December 11 2022
The game starts at 4:30, and he sets out for the first train of the day, taking him from Bir Shivpur to Uluberia at 3:30. And the man making this arduous journey so late at night or better say at the first spark of dawn is my father, baba.
And as my father speaks about the grace and hold of the skipper, Imran Khan, a twinkle of delight left his eye. “He is the best”, he says, and went on to describe with infinite exquisite the nitty-gritty of the finale.
His remembrance scrambled from the struggling yet trying Javed Miandad, to the next day’s newspaper (he doesn’t remember which) painting in words the thrilling victory. Whenever he mentions Miandad’s that innings, he says it was Miandad’s greatest innings.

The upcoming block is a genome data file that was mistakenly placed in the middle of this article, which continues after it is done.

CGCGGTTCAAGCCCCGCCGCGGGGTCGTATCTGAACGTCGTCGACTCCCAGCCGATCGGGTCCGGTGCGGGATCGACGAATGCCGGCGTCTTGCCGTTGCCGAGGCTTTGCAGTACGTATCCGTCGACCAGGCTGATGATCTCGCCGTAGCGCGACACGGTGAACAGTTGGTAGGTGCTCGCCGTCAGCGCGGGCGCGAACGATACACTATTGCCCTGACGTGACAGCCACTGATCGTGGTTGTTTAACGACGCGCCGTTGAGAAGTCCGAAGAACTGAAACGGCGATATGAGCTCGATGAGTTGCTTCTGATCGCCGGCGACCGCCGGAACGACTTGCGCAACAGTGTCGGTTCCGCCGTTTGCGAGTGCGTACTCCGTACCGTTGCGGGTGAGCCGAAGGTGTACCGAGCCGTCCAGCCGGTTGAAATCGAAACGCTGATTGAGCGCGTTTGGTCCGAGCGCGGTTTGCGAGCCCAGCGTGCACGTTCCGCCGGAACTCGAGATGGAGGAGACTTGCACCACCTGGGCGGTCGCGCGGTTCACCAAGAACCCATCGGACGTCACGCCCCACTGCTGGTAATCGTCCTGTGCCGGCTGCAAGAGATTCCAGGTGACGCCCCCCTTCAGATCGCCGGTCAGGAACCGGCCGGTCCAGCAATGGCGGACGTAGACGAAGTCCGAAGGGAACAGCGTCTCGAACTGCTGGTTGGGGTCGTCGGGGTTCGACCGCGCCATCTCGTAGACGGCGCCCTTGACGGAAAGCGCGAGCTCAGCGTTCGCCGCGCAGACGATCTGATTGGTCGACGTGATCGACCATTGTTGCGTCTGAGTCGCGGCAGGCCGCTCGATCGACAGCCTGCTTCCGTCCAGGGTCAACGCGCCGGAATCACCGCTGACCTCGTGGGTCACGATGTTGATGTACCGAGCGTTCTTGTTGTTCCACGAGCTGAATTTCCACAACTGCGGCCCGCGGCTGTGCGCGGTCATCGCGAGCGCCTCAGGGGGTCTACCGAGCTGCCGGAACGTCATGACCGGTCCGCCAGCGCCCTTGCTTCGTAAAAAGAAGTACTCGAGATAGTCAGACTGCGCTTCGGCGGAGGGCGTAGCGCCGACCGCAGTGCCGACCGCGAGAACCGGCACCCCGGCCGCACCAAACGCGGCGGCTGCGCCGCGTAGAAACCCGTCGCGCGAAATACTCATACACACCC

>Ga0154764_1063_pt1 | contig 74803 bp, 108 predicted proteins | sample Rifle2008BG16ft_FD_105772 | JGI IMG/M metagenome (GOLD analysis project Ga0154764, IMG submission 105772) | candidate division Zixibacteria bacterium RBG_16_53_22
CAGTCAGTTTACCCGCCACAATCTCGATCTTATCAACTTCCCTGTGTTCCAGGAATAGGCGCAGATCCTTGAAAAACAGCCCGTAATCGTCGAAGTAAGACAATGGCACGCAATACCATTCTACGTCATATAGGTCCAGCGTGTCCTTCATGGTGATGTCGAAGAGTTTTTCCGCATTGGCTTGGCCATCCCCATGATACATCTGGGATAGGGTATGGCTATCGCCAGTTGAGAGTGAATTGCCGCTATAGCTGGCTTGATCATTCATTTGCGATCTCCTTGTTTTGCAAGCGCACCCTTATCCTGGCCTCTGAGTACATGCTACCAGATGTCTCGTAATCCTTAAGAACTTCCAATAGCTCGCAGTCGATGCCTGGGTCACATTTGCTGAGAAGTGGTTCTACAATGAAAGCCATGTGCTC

Whenever I ask him “how was the match, baba?”, words fail him and I can see the same tinge of excitement that probably was there when he was watching the match on “boka-baksho” (TV set) live. It fills me with an unhinged source of happiness whenever he speaks of the same.
As I poke him more, he praises Derek Pringle and Chris Lewis; England’s bowlers who were giving a tough time to the Pakistani side, almost making it difficult to score singles. Miandad was struggling hard, and as he stole one single, Khan was at the strikers' end. Khan went on to score 72 off 110 balls
I was not even born when Pakistan won its first-ever World Cup title, and neither have I watched the match later on, but through my father’s eyes, I can paint the game. The attachment he shows makes it the greatest game of cricket I have ever watched.